Popping up quickly through the leaf litter, weeding and sprinkling with water is necessary if we hit a dry spell. Then it is time for the color show! Cutting flowers from these early blooms make great arrangements in the house.

Calendula Simplicity Mix, from National Garden Bureau
Calendula Simplicity Mix, from National Garden Bureau
Poppy seed heads are great dried and used in arrangements
Poppy seed heads are great dried and used in arrangements
Nigella or Love-in-the-Mist seed pods are beautiful
Nigella or Love-in-the-Mist seed pods are beautiful
Double fringed peony
Double fringed poppy
I love the fringed poppies
I love the fringed poppies

Plant Oddity – Pumpkin On A Stick

Pumpkin on a Stick

Pumpkins, Pumpkins, and more Pumpkins !

If you didn’t get enough with Gourdzillas, the giant pumpkins, let’s visit the other end of the spectrum with tiny pumpkins to celebrate Halloween.

Botanical Interests seed packet for Pumpkin on a Stick
Botanical Interests seed packet for Pumpkin on a Stick

Ornamental or Food?

Falling in the eggplant family, the little pumpkins, Solanum integrifolium, are not really pumpkins, but an ornamental used in stir-fried Asian dishes. I grow this cute ornamental jack-o-lantern for jazzing up my Thanksgiving table and fall flower arrangements as it dries nicely and lasts a long time.

Pumpkin on a Stick harvested

Native to Southeast Asia, it grows 3 to 4 feet tall with very large fuzzy leaves that grow from a purple thorny stem. It towers over other eggplants in my garden and the plant looks remarkably like Bed of Nails or Solanum quitoense, profiled in Plant Geek Alert.

 

Solanum quitoense
Solanum quitoense or Bed of Nails

Culture

Around for over 125 years which makes it an official heirloom vegetable, it has also been called Pumpkin Tree and Pumpkin Bush. Planted directly in full sun in your garden, the plant needs steady moisture and benefits from regular fertilizing as it grows large fast. Pretty soon, the insignificant blooms appear, followed by pale green nubby fruit that turn into their final pumpkin ribbed shape a few weeks later. Insects like to gnaw on the leaves as you can see but deer and rabbits leave it alone because of the wicked thorns.

Pumpkin on a stick
Pumpkin on a stick

In late summer, the fruit changes to a scarlet color and when frosts start to hit, the eggplants turn their final rich orange color. You can harvest up to a dozen pumpkins on one plant. When you pick a stem of pumpkins, remove the leaves and use in an arrangement as is. The fruit will dry on the stem. Use in cooking as an eggplant substitute.

Pumpkin on a stick in floral arrangement, from http://dodgetheflorist.blogspot.com/2011_10_01_archive.html
Pumpkin on a stick in floral arrangement, from http://dodgetheflorist.blogspot.com/2011_10_01_archive.html
Seen at a florist wholesaler, the stalks include some green immature pumpkins
Seen at a florist wholesaler, the stalks include some green immature pumpkins

 

Alliums All Season Long

Allium schubertii
Allium schubertii

Once in a while a plant comes along which I fall in love with instantly and I can’t do without – in this case Allium schubertii! It is in the onion family so is unpalatable to deer-hooray! A pink or purple fireworks display, Alliums are under-appreciated perennials that will persist for years in your garden with little care.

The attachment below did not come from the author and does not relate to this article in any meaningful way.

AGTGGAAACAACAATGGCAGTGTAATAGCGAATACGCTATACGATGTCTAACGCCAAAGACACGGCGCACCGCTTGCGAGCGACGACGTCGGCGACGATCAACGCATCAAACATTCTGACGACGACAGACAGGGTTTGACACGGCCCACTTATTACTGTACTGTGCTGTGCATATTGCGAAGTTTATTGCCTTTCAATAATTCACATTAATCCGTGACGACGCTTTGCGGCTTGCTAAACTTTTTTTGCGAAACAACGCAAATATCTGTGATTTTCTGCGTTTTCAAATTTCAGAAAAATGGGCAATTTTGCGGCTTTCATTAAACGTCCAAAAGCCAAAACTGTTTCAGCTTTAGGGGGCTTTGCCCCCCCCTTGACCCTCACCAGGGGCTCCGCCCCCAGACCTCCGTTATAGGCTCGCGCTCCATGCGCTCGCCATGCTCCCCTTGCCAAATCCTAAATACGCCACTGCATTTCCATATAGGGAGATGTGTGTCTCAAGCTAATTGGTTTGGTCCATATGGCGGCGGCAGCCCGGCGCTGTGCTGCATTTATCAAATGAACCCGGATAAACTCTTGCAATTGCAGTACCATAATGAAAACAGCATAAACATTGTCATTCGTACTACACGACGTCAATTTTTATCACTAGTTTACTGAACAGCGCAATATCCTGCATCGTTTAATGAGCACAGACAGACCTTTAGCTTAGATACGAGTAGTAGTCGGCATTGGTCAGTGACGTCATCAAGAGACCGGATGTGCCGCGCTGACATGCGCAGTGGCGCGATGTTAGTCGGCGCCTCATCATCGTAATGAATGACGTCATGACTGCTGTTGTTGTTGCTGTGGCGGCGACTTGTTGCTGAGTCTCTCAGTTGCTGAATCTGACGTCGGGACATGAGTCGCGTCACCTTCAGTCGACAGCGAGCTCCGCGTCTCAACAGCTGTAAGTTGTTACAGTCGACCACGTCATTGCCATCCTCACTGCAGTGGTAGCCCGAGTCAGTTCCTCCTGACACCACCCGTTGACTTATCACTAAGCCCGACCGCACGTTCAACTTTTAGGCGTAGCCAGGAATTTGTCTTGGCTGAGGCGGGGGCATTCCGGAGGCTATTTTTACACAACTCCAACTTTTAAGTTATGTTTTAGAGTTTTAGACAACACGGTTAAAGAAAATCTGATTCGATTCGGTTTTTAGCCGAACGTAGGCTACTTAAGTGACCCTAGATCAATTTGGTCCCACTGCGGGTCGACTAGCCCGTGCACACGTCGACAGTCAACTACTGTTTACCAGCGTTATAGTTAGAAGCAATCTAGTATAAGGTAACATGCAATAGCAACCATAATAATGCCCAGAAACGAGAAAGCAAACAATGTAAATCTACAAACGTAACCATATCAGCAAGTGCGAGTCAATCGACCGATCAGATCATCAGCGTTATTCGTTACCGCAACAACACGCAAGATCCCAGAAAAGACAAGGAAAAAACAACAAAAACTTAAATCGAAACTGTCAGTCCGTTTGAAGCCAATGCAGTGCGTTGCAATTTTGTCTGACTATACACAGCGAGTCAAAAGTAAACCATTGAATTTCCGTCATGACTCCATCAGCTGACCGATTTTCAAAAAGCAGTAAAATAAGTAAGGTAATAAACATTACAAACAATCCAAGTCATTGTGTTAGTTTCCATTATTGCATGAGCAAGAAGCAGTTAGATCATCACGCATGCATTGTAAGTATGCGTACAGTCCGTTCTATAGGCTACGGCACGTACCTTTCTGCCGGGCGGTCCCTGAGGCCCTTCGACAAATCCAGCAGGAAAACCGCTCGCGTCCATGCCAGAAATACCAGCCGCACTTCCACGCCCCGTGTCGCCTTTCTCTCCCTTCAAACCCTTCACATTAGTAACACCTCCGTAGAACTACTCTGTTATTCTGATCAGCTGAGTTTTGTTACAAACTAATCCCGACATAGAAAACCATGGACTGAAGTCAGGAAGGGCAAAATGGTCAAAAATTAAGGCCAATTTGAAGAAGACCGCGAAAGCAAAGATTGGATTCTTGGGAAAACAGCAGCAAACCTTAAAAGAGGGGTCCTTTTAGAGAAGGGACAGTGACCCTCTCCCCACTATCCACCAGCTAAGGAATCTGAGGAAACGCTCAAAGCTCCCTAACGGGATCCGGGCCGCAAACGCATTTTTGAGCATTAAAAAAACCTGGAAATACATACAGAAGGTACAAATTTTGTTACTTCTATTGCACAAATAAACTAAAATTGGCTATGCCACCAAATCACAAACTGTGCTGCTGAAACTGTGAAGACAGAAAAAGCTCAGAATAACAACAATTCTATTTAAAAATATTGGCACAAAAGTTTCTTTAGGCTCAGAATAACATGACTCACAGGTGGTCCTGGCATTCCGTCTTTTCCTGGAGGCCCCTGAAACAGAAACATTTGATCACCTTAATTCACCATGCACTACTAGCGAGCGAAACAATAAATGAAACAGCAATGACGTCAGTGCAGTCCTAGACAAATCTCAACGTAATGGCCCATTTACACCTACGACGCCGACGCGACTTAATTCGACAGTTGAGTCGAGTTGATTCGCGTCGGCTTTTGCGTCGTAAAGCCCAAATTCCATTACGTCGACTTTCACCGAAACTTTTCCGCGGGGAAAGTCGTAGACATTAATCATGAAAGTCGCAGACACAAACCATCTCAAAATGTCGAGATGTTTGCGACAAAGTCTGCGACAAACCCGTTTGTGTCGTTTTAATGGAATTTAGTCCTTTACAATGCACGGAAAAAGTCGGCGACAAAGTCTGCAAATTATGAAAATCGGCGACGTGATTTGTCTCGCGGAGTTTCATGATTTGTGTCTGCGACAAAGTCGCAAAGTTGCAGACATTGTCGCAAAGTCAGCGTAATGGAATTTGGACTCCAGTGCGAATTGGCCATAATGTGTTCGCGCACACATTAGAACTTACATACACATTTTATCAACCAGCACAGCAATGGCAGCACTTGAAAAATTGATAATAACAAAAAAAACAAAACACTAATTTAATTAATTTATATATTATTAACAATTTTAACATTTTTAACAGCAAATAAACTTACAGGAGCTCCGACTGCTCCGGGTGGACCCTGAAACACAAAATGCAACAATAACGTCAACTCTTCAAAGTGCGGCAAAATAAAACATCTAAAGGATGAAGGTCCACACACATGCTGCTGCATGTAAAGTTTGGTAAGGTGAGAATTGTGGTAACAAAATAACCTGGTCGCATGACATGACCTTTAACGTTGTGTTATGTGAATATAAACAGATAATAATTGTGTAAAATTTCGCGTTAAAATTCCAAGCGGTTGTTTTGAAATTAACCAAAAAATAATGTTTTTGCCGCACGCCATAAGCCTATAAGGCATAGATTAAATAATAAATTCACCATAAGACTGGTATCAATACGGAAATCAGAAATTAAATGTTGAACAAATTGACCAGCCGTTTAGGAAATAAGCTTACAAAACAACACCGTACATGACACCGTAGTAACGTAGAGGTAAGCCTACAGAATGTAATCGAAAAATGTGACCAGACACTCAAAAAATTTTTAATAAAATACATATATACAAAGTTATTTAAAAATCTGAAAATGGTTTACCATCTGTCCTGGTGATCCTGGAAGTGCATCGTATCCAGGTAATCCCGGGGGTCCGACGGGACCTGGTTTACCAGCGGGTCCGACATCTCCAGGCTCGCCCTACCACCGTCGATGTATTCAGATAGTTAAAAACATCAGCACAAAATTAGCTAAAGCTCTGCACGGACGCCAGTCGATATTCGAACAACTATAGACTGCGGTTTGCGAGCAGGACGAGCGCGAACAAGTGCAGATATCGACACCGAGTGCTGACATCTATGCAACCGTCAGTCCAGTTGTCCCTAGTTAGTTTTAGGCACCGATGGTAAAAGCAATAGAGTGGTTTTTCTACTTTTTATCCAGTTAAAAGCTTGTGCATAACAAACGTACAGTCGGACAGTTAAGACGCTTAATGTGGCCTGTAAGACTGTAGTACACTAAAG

Another allium which is a little bit smaller

Another allium which is a little bit smaller
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Sprayed seed head in garden

 

Alliums are great for long-lasting color in flower, and the seed heads live on for years afterward and can be used for decorating, especially for fairy gardens and Christmas.

Dried allium seed heads sprayed gold and silver
Dried allium seed heads sprayed gold and silver

A showy starburst pink flower 12 to 18 inches wide is its trademark (Schubertii), held only 8 inches high, and then it dries right on the plant to a sturdy seed head. If you don’t pick it by early summer, it will become a tumbleweed in your garden. I find the seed heads everywhere after a windstorm as I have dozens of these plants.

Alliums in my garden
Alliums in my garden

Alliums

Of course, there are lots of alliums out there, but I love the soccer ball size of the Schubertii! The bulbs require good drainage and my alliums must be happy as they come up year after year. Planted by bulb in the fall, alliums are not eaten by squirrels either as they have an oniony taste.

Alliums
Alliums planted with Amsonia

 

A large grouping of a smaller allium
A large grouping of a smaller allium

 

So- hardy, deer, rodent and deer resistant, and no care- why aren’t they more widely planted? Probably because they are pricey. In the fall, you frequently see the 3 to 4 foot tall Globe Master allium which could set you back $10 for a single bulb. The other varieties are a little less expensive, but not as easily available in stores.Allium Schubertii

Allium Schubertii

Bees love alliums
Bees love alliums

For the recent Baltimore Symphony Decorator Show House, I strung a half dozen dried seed heads together and suspended them over the fairy garden in the landscape. I had a lot of comments about this feature and most people had never heard of alliums or ornamental onions. This fall I will be adding to my collection.

Seedheads of allium suspended over fairy garden
Seedheads of allium suspended over fairy garden

PicMonkey Collage

 

Allium

 

 

Alliums intermingle with other flowers nicely
Alliums intermingle with other flowers nicely

Deer Combat-Using Deer Proof Plants Is the Best Strategy

Electric fence around veggie garden
Electric fence around veggie garden